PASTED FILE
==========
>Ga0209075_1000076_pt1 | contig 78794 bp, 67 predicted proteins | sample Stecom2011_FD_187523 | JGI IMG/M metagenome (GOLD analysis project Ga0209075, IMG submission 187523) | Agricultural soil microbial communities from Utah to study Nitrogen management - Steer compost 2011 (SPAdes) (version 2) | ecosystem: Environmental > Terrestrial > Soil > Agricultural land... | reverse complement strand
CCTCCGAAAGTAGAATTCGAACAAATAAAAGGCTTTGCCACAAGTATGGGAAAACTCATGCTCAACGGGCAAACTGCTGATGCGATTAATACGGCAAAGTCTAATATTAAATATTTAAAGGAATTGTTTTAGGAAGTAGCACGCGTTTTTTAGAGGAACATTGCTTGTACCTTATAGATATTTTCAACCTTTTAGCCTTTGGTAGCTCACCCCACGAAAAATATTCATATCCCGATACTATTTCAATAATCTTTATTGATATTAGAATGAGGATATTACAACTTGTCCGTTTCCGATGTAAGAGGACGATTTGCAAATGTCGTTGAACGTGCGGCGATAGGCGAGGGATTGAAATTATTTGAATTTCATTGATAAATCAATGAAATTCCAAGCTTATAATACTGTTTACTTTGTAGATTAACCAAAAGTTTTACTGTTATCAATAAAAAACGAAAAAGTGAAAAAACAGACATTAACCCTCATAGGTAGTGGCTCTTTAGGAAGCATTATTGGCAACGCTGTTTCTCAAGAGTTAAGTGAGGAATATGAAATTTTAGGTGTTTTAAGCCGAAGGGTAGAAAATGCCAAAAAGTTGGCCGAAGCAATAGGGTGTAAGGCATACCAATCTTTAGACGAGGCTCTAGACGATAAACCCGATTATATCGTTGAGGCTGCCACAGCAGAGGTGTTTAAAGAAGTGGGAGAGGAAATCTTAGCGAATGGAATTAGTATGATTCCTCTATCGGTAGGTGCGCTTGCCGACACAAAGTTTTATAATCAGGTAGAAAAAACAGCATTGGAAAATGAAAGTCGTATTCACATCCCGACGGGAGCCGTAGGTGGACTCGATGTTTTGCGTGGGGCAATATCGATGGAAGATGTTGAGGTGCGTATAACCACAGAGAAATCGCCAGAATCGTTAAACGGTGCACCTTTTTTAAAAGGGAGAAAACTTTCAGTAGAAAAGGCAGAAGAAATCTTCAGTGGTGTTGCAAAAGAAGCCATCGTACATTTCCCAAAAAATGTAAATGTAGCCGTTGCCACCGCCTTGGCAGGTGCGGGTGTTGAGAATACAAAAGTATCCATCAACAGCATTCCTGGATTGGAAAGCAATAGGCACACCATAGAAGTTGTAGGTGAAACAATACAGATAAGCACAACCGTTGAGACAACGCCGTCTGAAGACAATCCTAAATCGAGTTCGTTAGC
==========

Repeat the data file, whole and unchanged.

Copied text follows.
>Ga0209075_1000076_pt1 | contig 78794 bp, 67 predicted proteins | sample Stecom2011_FD_187523 | JGI IMG/M metagenome (GOLD analysis project Ga0209075, IMG submission 187523) | Agricultural soil microbial communities from Utah to study Nitrogen management - Steer compost 2011 (SPAdes) (version 2) | ecosystem: Environmental > Terrestrial > Soil > Agricultural land... | reverse complement strand
CCTCCGAAAGTAGAATTCGAACAAATAAAAGGCTTTGCCACAAGTATGGGAAAACTCATGCTCAACGGGCAAACTGCTGATGCGATTAATACGGCAAAGTCTAATATTAAATATTTAAAGGAATTGTTTTAGGAAGTAGCACGCGTTTTTTAGAGGAACATTGCTTGTACCTTATAGATATTTTCAACCTTTTAGCCTTTGGTAGCTCACCCCACGAAAAATATTCATATCCCGATACTATTTCAATAATCTTTATTGATATTAGAATGAGGATATTACAACTTGTCCGTTTCCGATGTAAGAGGACGATTTGCAAATGTCGTTGAACGTGCGGCGATAGGCGAGGGATTGAAATTATTTGAATTTCATTGATAAATCAATGAAATTCCAAGCTTATAATACTGTTTACTTTGTAGATTAACCAAAAGTTTTACTGTTATCAATAAAAAACGAAAAAGTGAAAAAACAGACATTAACCCTCATAGGTAGTGGCTCTTTAGGAAGCATTATTGGCAACGCTGTTTCTCAAGAGTTAAGTGAGGAATATGAAATTTTAGGTGTTTTAAGCCGAAGGGTAGAAAATGCCAAAAAGTTGGCCGAAGCAATAGGGTGTAAGGCATACCAATCTTTAGACGAGGCTCTAGACGATAAACCCGATTATATCGTTGAGGCTGCCACAGCAGAGGTGTTTAAAGAAGTGGGAGAGGAAATCTTAGCGAATGGAATTAGTATGATTCCTCTATCGGTAGGTGCGCTTGCCGACACAAAGTTTTATAATCAGGTAGAAAAAACAGCATTGGAAAATGAAAGTCGTATTCACATCCCGACGGGAGCCGTAGGTGGACTCGATGTTTTGCGTGGGGCAATATCGATGGAAGATGTTGAGGTGCGTATAACCACAGAGAAATCGCCAGAATCGTTAAACGGTGCACCTTTTTTAAAAGGGAGAAAACTTTCAGTAGAAAAGGCAGAAGAAATCTTCAGTGGTGTTGCAAAAGAAGCCATCGTACATTTCCCAAAAAATGTAAATGTAGCCGTTGCCACCGCCTTGGCAGGTGCGGGTGTTGAGAATACAAAAGTATCCATCAACAGCATTCCTGGATTGGAAAGCAATAGGCACACCATAGAAGTTGTAGGTGAAACAATACAGATAAGCACAACCGTTGAGACAACGCCGTCTGAAGACAATCCTAAATCGAGTTCGTTAGC